David Monniaux - Software verification for fun and profit

Organisé par : 
L’équipe "Keynotes" du LIG
Intervenant : 
David Monniaux

Information détaillée : 


David Monniaux defended his PhD in 2001 and has since 2002 been working at CNRS, first in Paris then at the VERIMAG laboratory in Grenoble where he is senior researcher. He also teaches at École polytechnique in Paris.

He was one of the developers of the Astrée static analyzer (then academic, now a commercial product). He is now principal investigator of an ERC research grant on new approaches to the static analysis of programs, focusing on relationships between numeric and "logical" information and on implicit representations.
© DSI Université Stendhal / Djamel Hadji
Résumé : 

We are used to software crashing or misbehaving in various ways. Scientists have tried to mathematically prove the correctness software for forty years now, but this endeavour was long thought to be a purely academic pastime, not scalable to real applications.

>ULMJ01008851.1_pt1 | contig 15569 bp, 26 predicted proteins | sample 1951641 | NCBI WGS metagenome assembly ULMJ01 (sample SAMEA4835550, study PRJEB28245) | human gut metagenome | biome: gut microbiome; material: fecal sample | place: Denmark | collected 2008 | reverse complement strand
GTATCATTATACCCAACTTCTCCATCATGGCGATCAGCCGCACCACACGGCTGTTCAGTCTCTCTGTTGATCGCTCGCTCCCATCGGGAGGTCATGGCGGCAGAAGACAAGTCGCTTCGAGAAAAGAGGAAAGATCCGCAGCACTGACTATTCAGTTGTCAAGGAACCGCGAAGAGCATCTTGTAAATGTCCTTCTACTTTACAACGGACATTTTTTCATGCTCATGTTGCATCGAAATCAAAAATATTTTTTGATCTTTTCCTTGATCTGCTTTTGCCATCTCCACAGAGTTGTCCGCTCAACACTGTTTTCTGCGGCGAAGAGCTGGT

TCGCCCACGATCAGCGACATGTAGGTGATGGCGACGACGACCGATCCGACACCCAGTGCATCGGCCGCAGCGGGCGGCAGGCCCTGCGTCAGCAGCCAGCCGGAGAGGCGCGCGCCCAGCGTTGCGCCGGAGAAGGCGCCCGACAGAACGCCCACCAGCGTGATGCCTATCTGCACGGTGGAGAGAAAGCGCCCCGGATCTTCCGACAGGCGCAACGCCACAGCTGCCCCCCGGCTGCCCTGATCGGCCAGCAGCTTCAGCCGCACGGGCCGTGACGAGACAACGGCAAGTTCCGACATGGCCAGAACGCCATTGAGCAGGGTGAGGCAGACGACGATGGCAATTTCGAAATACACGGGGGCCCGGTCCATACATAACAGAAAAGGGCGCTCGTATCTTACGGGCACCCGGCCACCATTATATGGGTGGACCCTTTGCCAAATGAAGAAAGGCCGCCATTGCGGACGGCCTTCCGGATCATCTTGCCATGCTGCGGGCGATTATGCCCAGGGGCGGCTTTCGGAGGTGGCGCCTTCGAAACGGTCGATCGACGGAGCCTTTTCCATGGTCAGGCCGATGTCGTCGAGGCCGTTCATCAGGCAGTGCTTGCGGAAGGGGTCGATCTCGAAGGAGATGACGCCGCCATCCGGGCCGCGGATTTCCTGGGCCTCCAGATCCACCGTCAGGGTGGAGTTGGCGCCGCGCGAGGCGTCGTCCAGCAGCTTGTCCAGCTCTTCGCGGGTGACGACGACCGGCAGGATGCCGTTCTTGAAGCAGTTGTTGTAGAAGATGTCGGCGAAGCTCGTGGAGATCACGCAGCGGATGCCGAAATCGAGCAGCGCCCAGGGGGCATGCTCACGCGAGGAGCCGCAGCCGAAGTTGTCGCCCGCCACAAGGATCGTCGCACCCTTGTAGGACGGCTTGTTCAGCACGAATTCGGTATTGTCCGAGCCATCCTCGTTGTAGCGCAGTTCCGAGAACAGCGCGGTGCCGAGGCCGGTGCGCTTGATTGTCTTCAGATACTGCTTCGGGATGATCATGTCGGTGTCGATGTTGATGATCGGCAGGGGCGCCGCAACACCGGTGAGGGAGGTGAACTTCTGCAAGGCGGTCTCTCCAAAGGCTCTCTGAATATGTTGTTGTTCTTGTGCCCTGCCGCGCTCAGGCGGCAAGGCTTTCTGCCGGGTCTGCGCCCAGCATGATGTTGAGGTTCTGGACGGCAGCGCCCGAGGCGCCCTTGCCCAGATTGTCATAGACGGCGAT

Here I will describe the main approaches of program verification and how the state of the art has considerably been improved in the last 15 years, to the extent that fully automated verification is possible for certain properties on large scale industrial applications such as fly-by-wire aircraft controls.
Two crucial points of interest to theoretically-oriented computer scientists are 1) that simple classes of arguments are sufficient to prove interesting properties on large programs 2) that the worst-case of exponential algorithms might not occur (and that if it occurs, we can work around it).